Tuesday, July 28, 2015

July 28, 2015 - A Day I Will Never Forget

"Oh! I have slipped the surly bonds of Earth
And danced the skies on laughter-silvered wings;
Sunward I’ve climbed, and joined the tumbling mirth
of sun-split clouds, — and done a hundred things
You have not dreamed of — wheeled and soared and swung
High in the sunlit silence. Hov’ring there,
I’ve chased the shouting wind along, and flung
My eager craft through footless halls of air...."
- John Gillespie Magee, Jr., "High Flight"

There was something in the air this day, I felt it from the moment I woke up.  I knew, and even told a coworker when he asked if this would be "the flight," "Yes, I'm saying it.  Today is the day."

It was hot.  Africa hot.  Tarzan couldn't stand this kind of hot.  As I drove to the airport, I watched a roadside digital sign tick from 94 to 95°F.  With the humidity, the heat index was 105°F according to the Yahoo! Weather App before I left .

I did my pre-flight walkaround, noting the weak piece of plastic around the fuel drain on the right wing was starting to split to the aft.  Other than that, N9634Q looked more beautiful than she ever did.  Randy and I talked a little about other pilots' mistakes, discussing the scenario first & what I would do, followed by the pilot's choice and the very unfavorable outcome.  We finished our discussion as the KingAir taxied to the runway, then climbed in the cockpit and started the rest of the checklist.

About halfway through my briefing, etc, he advised me to go ahead and get it started. "I know you know how to do the briefing.  You've done it since your second flight.  Not trying to rush you, let's just get it started.  No need to set up the GPS, we're just going to work on landings."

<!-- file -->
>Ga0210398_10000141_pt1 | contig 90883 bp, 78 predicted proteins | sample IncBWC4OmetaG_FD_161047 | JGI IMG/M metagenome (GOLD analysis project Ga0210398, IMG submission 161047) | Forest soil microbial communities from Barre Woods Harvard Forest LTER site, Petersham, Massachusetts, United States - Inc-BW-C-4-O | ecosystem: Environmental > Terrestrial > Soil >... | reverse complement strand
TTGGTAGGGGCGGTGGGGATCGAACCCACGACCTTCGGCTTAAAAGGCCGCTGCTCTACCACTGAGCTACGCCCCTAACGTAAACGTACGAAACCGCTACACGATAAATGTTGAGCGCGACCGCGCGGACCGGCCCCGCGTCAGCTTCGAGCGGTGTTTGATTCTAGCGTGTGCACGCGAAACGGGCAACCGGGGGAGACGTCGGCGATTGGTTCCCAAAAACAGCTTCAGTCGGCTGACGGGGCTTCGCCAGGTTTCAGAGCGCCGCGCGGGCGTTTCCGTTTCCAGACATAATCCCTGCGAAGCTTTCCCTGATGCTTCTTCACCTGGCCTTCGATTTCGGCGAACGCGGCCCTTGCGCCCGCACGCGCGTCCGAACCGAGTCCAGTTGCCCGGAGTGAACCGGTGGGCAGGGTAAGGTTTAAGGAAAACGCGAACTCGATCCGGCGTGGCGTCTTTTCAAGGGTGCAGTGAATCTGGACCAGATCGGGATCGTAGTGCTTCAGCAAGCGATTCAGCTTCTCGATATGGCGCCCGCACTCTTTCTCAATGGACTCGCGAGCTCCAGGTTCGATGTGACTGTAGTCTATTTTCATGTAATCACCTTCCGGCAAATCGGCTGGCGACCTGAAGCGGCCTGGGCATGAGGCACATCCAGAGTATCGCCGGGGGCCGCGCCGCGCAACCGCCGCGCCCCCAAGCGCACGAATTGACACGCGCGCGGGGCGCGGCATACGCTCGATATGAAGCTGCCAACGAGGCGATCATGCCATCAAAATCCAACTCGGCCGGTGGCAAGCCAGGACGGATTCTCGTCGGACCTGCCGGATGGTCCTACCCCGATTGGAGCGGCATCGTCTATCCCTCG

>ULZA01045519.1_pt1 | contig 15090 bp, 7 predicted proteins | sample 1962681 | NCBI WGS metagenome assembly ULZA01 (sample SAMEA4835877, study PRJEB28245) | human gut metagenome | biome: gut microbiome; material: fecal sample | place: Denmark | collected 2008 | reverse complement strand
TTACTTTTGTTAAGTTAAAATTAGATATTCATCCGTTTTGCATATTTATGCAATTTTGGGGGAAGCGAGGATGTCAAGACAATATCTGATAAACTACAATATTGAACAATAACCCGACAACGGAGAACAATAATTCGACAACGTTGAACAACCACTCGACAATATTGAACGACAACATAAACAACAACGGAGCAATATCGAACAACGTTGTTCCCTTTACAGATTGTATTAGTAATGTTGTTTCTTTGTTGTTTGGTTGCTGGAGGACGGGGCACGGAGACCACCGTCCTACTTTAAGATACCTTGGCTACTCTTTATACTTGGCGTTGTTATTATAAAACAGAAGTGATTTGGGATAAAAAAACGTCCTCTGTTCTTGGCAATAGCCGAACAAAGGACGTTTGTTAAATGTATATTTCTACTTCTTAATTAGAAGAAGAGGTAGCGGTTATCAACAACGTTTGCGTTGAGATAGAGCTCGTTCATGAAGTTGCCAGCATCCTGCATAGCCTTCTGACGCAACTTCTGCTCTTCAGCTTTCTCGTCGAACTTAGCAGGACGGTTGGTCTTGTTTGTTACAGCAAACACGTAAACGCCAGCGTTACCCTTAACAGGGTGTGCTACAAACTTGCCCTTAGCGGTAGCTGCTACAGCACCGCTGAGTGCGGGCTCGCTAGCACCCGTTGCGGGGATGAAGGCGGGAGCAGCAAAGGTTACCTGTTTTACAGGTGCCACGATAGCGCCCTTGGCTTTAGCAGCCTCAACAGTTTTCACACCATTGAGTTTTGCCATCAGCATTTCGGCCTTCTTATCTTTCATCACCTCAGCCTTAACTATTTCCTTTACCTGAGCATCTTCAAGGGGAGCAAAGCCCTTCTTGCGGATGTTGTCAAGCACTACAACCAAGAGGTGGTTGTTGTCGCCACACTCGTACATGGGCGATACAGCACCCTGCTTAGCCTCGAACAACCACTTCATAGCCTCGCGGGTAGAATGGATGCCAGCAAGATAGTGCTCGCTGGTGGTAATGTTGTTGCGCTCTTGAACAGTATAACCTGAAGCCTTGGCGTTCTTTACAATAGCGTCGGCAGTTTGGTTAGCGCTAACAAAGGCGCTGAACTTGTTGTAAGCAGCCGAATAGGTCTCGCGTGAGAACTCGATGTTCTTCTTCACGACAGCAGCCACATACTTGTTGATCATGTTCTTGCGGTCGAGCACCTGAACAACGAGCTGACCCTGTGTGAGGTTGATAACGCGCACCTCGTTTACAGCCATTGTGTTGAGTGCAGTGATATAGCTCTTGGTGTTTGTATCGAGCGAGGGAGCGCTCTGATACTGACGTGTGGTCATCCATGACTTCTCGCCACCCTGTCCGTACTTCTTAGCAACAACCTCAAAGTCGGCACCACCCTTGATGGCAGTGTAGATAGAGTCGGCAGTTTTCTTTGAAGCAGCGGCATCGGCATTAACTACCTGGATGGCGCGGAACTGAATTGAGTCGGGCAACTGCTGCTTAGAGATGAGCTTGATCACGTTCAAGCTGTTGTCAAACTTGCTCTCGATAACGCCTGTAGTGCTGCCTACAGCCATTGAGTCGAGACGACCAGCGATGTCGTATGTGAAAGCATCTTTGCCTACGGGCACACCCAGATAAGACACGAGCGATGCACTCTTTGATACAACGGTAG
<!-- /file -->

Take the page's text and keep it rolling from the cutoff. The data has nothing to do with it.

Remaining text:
AWOS said winds were straight down the runway at 5, but all three wind socks said otherwise, which wasn't really a concern since they felt lighter than 5 knots.

Startup, taxi, runup were all normal, though whether or not the landing light was working is still up in the air.  I called my takeoff, then brought 34Q around through the pattern and set up on final, calling that it would be a full stop. It was one of my better landings.  We taxied clear of the runway then headed back out.  "Alright, you give me two more landings like that and we're going to solo you tonight."

Landing 2 wasn't as good.  I carried too much speed, even after touchdown.  "Alright let's just go around, full power."  Cleaned it up, started climbout, then called that I was touch-and-go for Two Seven.

Landing 3 was as good as the first.  As I exited the runway I was expecting him to want one more good one.  "Alright, take me back to the hangar, and I need to see your logbook and your medical."

An RV8 getting ready to depart asked over the radio if we were done.  Randy advised I was getting ready to solo, and the RV pilot (same one I met after an earlier lesson) said he'd go flying to the north to give me plenty of time.

We taxied off to the side of the ramp away from the pumps.  He reached into the back seat and got my flight bag.  I handed him my logbook, then my medical for the appropriate endorsements.  We had to move toward the taxiway to make way for N177JE (Citation), then he finished writing, I put everything back in my flight bag, and he climbed out.

I expected this moment to be filled with nervousness, anxiety, and tension.  But it wasn't.  I'd done this hundreds of times by myself at home, both in X-Plane and FSX/P3D.  The one thing that did concern me was the storm clouds that appeared to be building to the Northeast.  I couldn't tell if they were getting closer or moving away.

I taxied to Two Seven just as I had done dozens of times with Randy, stopped at the hold short, checked final approach, then made my radio call.  Deep breath.  "Moment of truth, right here" I said out loud to myself.  I taxied out onto the centerline, then advanced the throttle to full,

With less weight in the plane, and a new engine, she accelerated quickly, and was ready to fly in no time.  I lifted off and began my climbout.  The first solo trip around the pattern was uneventful to be honest.  That's not to say it was boring, but it was cut-and-dry.  I lined up on final, made my full-stop radio call, and set her down for one of my best landings so far.   As before, the plan was to do three full-stop landings.  I taxied back, and repeated the pattern.

Landing #2 was much less graceful, but I thought I had it under control.  I bounced.  Not hard, but high (looking back I suspect I had help from a wind gust); high enough that I didn't feel comfortable continuing the landing, so I added some power to stay up, retracted the flaps, then added full power and called my go-around.  I did everything else as usual and didn't even worry about not getting a good landing.